"INTELLIGENT DESIGN," NATURAL DESIGN, AND THE PROBLEM OF MEANING IN THE NATURAL WORLD
by Robert Pollack
Without free will we cannot repent. Yet repentance in one’s own mind— that is, the admission of a secret that one has kept from everyone else— is of course central to our actions. For Jews, it is the cornerstone of the observance of the Day of Atonement, Yom Kippur.
This is a very clever and subtle obligation: on reflection, it is saying that concealed acts also require us to apply the provisions of “this Teaching/Torah,” but for concealed acts, the provision is precisely that we are to admit them before the Lord so that they are no longer concealed. Full repentance requires the full surrendering of secrets.
* * *
Now, in order to make this notion clear by example, I wish to share with you all a story of a decision to let go of a secret, and of its unexpected consequences. The story begins with an excerpt from a talk I gave on winning an award from a synagogue about six years ago:
All this was true, but it was not the whole truth. I had kept the missing part secret for half a century. I was able to state it in public only a few years ago, when I was asked to present a question to Rabbi Steinsaltz, before an audience of hundreds of observant Jews who had gathered together to honor him.
As part of such evenings’ festivities, the Rabbi intends to teach, and toward that end I was given the honor to sit on the stage with him and pose a question. I took it as the chance at last to repent from my secret, by telling this story, in the form of a question to the Rabbi:
The Rabbi’s answer was clear. He referred to the commandment which can be read as saying, “Honor your parents; I am your God.” He said that according to Jewish law and tradition, to honor one’s parents need not be to obey them; rather, one honors them by following the Laws given by God to Moses at Sinai, regardless of whether or not one’s parents approve.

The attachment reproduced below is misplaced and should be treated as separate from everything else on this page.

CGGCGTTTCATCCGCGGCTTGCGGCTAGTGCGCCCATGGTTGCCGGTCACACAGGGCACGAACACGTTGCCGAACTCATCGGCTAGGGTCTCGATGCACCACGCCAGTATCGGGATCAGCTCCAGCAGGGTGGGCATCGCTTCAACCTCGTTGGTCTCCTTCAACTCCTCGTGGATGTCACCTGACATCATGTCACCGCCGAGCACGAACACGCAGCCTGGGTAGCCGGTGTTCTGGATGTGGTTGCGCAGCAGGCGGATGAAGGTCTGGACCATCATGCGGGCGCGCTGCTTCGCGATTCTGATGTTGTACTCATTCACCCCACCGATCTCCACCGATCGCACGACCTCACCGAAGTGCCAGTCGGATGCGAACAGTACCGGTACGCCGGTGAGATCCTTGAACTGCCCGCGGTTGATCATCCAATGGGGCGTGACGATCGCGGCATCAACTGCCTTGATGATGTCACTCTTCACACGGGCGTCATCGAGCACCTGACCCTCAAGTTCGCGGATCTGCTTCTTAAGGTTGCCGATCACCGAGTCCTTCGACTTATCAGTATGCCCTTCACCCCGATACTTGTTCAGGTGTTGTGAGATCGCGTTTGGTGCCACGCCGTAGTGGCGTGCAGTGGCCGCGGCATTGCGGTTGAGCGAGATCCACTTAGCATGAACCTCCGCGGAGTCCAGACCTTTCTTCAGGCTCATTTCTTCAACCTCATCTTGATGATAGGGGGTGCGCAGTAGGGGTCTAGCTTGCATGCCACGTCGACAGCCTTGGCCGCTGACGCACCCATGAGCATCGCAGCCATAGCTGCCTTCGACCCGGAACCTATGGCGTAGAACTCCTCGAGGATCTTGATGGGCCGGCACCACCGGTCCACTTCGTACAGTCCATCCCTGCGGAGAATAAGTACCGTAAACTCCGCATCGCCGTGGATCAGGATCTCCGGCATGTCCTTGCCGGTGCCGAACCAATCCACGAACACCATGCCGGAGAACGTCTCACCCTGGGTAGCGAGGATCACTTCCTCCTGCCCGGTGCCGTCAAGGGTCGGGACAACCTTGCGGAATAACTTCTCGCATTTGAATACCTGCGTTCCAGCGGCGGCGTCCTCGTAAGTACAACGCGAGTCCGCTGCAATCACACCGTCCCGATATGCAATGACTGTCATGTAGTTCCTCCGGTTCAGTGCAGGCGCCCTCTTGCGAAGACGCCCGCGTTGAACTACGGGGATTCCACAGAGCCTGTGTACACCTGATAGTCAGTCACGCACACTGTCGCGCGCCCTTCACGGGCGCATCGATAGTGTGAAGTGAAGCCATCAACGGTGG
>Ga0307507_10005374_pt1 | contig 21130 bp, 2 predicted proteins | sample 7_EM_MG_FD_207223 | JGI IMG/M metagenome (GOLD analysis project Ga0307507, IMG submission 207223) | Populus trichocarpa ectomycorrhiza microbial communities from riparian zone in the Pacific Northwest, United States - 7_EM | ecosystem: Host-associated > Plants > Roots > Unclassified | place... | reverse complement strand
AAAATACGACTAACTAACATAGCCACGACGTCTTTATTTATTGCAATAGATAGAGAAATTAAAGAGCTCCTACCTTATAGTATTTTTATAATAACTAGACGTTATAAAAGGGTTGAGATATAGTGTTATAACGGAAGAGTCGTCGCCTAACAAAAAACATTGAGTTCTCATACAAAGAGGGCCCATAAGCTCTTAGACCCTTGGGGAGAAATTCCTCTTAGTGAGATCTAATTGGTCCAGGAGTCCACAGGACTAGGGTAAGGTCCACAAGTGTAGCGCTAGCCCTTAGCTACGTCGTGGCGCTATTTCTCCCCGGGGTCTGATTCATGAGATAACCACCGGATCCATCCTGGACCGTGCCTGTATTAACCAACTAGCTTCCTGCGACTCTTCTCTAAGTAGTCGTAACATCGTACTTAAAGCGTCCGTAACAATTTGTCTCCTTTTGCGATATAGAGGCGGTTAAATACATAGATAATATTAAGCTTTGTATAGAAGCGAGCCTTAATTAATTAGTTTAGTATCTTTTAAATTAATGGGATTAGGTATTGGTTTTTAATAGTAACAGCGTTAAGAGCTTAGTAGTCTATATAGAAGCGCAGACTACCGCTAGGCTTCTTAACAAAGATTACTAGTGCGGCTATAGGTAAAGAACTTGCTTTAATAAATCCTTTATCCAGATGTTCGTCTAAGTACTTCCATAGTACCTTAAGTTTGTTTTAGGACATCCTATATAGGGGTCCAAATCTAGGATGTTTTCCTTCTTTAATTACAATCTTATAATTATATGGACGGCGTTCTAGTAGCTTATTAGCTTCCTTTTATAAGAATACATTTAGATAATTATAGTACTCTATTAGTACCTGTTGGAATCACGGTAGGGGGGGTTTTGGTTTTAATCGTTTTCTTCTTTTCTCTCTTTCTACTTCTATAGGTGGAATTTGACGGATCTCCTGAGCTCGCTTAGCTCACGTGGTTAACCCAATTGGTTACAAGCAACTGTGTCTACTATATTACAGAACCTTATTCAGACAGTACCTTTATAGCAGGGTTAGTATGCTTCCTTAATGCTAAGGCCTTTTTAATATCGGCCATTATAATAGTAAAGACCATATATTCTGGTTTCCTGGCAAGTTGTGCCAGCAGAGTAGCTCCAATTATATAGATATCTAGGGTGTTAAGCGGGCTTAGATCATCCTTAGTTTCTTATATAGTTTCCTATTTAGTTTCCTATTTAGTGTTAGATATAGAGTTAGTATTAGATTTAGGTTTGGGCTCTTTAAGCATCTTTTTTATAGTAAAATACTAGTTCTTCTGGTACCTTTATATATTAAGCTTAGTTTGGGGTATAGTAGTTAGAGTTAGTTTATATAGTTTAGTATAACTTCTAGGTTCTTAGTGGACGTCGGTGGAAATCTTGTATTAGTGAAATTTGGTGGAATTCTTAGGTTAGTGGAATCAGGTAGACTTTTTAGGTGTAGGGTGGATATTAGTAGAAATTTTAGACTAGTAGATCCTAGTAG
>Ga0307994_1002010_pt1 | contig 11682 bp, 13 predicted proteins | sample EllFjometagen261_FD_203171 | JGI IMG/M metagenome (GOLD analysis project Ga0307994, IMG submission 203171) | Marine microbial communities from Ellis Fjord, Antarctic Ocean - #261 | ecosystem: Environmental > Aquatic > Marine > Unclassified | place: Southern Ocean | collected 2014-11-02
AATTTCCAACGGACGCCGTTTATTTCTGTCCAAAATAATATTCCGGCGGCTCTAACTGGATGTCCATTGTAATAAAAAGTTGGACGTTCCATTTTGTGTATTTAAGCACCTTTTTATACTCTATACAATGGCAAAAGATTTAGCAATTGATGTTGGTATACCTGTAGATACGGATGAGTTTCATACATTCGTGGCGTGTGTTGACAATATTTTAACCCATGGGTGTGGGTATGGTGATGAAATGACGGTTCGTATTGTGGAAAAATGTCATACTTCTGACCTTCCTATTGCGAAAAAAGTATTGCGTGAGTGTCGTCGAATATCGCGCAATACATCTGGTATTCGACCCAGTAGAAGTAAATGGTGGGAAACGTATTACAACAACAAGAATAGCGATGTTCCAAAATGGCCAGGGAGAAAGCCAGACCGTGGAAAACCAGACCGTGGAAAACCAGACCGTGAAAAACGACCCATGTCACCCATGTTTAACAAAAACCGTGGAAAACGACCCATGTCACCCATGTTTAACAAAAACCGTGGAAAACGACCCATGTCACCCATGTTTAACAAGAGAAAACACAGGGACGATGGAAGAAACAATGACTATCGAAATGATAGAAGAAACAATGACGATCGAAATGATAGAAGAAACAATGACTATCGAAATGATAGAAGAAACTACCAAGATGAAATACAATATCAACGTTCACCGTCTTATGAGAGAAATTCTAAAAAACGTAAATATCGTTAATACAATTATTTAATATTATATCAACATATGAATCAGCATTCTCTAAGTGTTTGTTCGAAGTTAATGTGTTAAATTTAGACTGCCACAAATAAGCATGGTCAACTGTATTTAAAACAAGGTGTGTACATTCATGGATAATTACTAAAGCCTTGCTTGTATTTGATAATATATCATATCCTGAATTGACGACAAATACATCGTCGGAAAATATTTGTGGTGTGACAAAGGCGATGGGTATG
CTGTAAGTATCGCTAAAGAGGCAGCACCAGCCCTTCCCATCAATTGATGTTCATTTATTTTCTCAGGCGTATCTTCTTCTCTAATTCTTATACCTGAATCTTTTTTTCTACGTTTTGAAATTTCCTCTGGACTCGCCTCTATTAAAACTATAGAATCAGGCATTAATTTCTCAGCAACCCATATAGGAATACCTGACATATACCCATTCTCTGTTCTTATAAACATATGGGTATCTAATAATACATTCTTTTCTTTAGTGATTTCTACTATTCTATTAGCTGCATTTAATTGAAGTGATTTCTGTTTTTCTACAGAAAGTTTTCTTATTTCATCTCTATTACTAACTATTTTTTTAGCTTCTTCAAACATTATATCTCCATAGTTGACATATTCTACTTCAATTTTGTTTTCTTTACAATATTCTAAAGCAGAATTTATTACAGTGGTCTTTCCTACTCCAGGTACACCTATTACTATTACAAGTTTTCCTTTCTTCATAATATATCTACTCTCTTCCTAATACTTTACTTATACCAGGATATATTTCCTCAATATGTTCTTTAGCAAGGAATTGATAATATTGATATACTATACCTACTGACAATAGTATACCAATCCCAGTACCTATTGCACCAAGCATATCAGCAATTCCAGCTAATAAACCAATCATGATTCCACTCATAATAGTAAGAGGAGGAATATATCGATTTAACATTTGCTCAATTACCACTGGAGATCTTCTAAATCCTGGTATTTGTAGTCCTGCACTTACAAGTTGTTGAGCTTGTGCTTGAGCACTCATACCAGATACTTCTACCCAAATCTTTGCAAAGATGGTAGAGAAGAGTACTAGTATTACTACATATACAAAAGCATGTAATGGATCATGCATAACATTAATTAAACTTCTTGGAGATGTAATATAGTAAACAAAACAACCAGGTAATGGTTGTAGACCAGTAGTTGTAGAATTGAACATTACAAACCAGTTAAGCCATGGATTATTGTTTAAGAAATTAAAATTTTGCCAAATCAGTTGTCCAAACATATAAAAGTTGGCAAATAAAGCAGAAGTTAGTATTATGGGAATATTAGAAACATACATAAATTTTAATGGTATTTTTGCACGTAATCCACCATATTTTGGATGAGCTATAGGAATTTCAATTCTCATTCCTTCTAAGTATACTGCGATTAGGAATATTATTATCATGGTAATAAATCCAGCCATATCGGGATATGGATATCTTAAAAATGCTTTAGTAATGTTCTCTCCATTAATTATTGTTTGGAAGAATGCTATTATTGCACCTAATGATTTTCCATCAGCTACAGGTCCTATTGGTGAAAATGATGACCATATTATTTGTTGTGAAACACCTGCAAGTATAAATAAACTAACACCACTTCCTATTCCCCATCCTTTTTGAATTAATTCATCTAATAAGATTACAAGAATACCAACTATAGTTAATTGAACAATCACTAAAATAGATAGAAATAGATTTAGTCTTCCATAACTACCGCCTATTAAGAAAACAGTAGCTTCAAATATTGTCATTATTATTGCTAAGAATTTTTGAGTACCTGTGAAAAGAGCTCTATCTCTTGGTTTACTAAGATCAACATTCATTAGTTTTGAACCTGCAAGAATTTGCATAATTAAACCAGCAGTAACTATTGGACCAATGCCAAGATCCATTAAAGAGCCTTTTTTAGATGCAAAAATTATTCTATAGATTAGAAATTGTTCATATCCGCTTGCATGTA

His answer was of course not so schematic; rather, it was a set of stories in turn. In one I remember, from Talmud, he said that when a judge receives testimony concerning his father’s role in a criminal act, the son may pass any judgment on the father short of the death penalty, which he may not exact; in another, Talmud says that a father may not escape punishment from the court for abusing his child on grounds that a child is his property; he is to be punished as if he had abused a total stranger.
The rest of the evening went on as if I were in a dream. I had lived for four decades in silence, certain until then that the secret of my father’s requests could not be spoken without the direst consequences to me and everyone around me. But the Soviet Union had fallen, I was a Zakayn, an Elder myself, and people were crying with me, not yelling at me.
As the evening wound down an old—really old - man came up to me to tell me the following story in turn: almost sixty years earlier he and his father had been taken by the Gestapo to a death camp. His father had told him to stand by him on line; until then this man was, as a boy, absolutely enthralled by his father, and he had never disobeyed him. At that moment though, he did disobey, and went to another line, with younger men and boys. Of course his father was on the line that led directly to death by suffocation, and his corpse was burnt to ashes while the boy was left to live.
Only that night after I spoke, he told me, was he able at last to tell anyone this story; he too had kept it a secret for even longer, afraid that if he told it, he would be severely punished for having disobeyed, and thereby having lived while his father died. Like me, he said, he had kept alive a fear for decades past the time when anyone could, or would, punish him for any reason attached to his own behavior at an impossible moment. We embraced, he left, and I went to tell the Rabbi what had happened. The Rabbi’s response was immediate:
Copyright of CrossCurrents
is the property of Association for Religion & Intellectual Life and
its content may not be copied without the copyright holder's express
written permission except for the print or download capabilities of the
retrieval software used for access. This content is intended solely for
the use of the individual user.